Companies like Heura take pride in starting with quality ingredients such as soy protein and extra virgin olive oil to deliver better nutritional value, and that’s crucial, says Fernández Farrés who wants to see more investment throughout the sector in healthier foodtech solutions. “We have a health crisis at a global level, with so many people being obese and at the same time undernourished from a macro and micro nutrient perspective. That’s a disaster.

Reformulating ultra processed foods

Dr Kevin D. Hall, a Researcher at the National Institute of Diabetes and Digestive and Kidney Diseases in the US, suggests that while people “with the means and the desire” should be encouraged to replace UPFs with more wholefoods, he describes this category as ‘heterogenous’. So UPFs are not all the same and so the NOVA classification system may be too ‘blunt’ when developing appropriate public health guidelines. “While some UPFs categories (such as sugar-sweetened beverages) should be targeted for reduction, policies targeting elimination of UPFs as a broad category ignore the substantial time, skill, expense, access, and effort required to safely procure enjoyable meals without UPFs—resources that are already in short supply across large swaths of the population.” Hall suggests that reformulation of many common UPFs should be seriously considered, once “more mechanistic UPF research” identifies what makes certain UPFs harmful.

According to Vogel, the NOVA classification system highlights the need for a step-change in how we process and manufacture our food: “It provides evidence and a vision for our food system to produce many more convenient and affordable foods, meals and snacks that are based on wholefoods and move away from foods containing large numbers of food-derived ingredients and additives.”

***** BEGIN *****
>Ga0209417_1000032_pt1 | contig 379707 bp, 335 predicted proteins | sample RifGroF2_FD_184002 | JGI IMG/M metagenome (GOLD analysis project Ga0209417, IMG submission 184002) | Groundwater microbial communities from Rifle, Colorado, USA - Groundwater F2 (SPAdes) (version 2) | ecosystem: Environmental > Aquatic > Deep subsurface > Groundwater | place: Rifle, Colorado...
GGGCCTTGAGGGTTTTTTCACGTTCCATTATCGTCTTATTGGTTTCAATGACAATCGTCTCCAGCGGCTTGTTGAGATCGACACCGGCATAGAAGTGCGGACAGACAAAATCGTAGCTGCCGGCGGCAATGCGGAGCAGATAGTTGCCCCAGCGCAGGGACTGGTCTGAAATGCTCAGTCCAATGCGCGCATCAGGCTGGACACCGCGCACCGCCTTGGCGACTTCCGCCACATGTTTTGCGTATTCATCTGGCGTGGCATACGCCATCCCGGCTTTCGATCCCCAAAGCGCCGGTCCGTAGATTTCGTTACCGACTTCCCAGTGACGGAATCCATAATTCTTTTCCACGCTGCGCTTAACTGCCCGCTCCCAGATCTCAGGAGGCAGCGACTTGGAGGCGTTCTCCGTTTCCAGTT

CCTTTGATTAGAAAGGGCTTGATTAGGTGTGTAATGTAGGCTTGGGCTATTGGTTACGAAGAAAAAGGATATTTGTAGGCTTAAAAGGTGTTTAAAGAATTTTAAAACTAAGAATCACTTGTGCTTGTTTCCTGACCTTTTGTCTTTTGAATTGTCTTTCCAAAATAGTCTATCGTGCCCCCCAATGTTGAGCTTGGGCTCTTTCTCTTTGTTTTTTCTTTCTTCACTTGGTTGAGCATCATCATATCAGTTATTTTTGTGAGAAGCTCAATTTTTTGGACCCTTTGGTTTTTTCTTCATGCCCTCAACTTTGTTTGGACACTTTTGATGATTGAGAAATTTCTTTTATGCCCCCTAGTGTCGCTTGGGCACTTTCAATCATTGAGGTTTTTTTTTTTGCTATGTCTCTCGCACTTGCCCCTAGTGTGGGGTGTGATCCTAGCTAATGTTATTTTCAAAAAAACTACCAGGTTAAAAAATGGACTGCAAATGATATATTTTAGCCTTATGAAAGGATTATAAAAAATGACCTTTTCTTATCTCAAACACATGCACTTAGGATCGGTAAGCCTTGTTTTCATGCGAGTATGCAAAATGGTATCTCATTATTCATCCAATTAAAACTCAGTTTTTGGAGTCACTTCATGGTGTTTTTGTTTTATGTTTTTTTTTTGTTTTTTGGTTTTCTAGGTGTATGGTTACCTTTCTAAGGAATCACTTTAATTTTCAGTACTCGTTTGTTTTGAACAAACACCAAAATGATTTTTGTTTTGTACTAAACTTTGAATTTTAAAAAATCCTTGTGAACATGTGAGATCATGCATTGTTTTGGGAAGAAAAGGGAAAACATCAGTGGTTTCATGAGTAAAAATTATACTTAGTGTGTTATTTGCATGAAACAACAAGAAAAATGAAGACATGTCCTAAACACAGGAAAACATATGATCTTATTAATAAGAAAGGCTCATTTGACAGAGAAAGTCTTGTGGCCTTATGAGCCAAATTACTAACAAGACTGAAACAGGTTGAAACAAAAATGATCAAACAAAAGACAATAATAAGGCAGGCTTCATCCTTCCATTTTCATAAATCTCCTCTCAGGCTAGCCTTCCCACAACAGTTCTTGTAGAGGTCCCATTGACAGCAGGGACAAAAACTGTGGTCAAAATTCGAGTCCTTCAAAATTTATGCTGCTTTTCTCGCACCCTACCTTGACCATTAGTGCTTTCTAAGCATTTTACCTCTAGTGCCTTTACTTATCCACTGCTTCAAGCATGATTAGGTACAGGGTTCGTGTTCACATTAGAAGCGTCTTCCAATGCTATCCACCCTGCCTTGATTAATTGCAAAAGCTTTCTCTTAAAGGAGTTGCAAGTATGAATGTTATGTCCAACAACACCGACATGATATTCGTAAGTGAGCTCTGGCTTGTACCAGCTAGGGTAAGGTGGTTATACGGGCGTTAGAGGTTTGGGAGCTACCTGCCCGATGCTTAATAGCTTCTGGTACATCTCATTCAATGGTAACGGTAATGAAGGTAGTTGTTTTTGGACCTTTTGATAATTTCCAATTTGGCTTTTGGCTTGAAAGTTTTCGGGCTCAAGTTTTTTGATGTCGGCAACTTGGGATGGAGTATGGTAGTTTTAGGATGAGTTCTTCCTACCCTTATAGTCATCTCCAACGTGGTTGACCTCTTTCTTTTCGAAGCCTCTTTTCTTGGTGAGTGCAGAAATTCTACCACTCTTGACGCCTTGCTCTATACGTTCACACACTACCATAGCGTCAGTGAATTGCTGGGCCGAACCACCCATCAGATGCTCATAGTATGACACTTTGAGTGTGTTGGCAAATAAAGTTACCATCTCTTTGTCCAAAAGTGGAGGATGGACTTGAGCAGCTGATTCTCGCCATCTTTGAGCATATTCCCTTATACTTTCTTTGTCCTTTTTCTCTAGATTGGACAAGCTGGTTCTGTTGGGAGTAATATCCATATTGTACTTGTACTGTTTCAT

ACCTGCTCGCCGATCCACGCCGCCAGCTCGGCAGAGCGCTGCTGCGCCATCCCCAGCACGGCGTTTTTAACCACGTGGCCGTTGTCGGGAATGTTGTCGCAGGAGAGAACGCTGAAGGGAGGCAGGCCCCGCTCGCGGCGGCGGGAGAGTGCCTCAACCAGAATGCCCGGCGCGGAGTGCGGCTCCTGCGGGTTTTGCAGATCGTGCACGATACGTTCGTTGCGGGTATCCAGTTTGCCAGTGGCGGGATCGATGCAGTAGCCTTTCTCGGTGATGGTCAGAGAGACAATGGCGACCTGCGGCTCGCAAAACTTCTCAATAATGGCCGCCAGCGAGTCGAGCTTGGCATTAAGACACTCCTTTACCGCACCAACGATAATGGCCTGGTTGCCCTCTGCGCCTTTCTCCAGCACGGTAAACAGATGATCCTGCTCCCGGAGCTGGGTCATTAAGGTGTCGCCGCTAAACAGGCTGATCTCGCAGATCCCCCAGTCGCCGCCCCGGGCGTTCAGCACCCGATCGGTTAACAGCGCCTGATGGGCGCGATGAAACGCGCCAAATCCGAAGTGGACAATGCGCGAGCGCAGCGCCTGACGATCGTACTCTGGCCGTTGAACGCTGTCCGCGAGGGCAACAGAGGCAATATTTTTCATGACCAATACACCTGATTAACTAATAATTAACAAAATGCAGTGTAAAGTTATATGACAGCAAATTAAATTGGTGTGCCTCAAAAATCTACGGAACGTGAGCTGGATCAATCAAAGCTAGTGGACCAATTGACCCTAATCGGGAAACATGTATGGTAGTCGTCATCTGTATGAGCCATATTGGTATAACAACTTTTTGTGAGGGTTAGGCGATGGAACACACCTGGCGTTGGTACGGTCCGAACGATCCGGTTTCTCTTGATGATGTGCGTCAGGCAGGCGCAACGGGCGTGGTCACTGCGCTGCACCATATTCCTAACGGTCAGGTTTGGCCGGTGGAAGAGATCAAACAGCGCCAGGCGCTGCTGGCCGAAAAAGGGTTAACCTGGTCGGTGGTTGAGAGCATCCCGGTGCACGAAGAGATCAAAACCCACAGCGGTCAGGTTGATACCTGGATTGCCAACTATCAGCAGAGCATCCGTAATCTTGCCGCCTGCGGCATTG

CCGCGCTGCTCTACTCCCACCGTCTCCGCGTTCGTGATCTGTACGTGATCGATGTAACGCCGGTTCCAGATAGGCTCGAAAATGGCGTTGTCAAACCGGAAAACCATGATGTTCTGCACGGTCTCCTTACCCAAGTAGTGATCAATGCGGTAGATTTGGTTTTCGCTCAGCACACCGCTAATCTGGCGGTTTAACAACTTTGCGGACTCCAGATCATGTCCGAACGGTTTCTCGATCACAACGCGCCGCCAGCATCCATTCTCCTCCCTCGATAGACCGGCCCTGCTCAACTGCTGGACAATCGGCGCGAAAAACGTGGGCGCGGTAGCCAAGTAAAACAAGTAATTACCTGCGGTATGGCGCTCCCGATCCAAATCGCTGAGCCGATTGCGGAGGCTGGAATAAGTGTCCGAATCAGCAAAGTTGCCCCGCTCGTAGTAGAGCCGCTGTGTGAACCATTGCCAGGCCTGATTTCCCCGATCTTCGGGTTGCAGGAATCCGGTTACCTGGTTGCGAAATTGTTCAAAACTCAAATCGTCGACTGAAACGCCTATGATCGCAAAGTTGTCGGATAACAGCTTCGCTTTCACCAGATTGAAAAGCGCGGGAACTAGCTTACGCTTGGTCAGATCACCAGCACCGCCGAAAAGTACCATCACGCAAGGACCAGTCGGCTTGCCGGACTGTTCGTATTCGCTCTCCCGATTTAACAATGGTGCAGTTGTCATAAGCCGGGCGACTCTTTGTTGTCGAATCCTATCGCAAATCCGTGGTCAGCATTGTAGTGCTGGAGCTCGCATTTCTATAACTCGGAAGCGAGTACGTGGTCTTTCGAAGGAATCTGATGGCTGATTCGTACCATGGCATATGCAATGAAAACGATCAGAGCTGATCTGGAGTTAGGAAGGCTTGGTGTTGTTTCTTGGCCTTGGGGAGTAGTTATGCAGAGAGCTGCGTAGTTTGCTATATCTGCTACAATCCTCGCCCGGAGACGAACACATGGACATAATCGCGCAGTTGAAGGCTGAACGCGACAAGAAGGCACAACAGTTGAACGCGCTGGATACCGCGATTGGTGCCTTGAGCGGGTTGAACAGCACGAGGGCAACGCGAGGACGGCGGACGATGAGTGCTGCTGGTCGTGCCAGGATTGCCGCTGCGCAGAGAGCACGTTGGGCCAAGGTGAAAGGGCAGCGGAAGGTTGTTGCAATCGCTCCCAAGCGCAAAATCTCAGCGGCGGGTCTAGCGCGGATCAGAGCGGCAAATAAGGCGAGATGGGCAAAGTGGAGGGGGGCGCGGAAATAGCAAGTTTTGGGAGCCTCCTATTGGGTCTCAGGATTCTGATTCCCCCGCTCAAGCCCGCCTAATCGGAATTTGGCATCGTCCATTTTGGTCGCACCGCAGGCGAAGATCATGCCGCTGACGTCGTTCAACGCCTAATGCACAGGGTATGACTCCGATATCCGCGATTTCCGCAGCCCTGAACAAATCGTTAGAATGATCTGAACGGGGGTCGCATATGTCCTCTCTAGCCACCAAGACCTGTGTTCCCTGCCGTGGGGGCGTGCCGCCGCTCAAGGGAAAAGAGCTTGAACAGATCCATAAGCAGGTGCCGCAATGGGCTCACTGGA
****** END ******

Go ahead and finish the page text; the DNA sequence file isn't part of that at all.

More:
She says a significant food system shift requires a food and beverage reformulation programme that offers smaller improvements in the nutrient composition of ultra-processed foods. “I believe that the focus for reformulation should be placed on improving the composition of foods traditionally considered to be part of core food groups such as breads, breakfast cereals, yoghurts and meals. This approach would aim to reduce food-derived ingredients and additives that are not found in domestic kitchens and increase the whole-food composition (i.e. wholegrains, whole pieces of vegetables, fruit, pulses etc).”

Many experts, including Vogel, agree that much more research, investigation, and collaboration is required to transform and improve the food system into one that actively supports the health of humans and the planet. She advocates for diets that minimise the intake of UPFs in the interest of both public and planetary health: “We would like to see manufacturers focus on developing convenient, tasty and affordable dishes, meals and snacks that are based on whole and minimally-processed foods. Some products are available, but they are currently priced much higher than the ultra-processed alternatives.” So Vogel would like to see policy changes that reduce the prices of whole foods and increase the price of UPFs in order to improve access to healthier diets for everyone.

As Heura strives to unlock the nutritional value of plant-based foods in ways people couldn’t before, Fernández Farrés concludes that “in order to bust this myth [that all UPFs are unhealthy], you need to have a discussion, with all its nuances and complexities.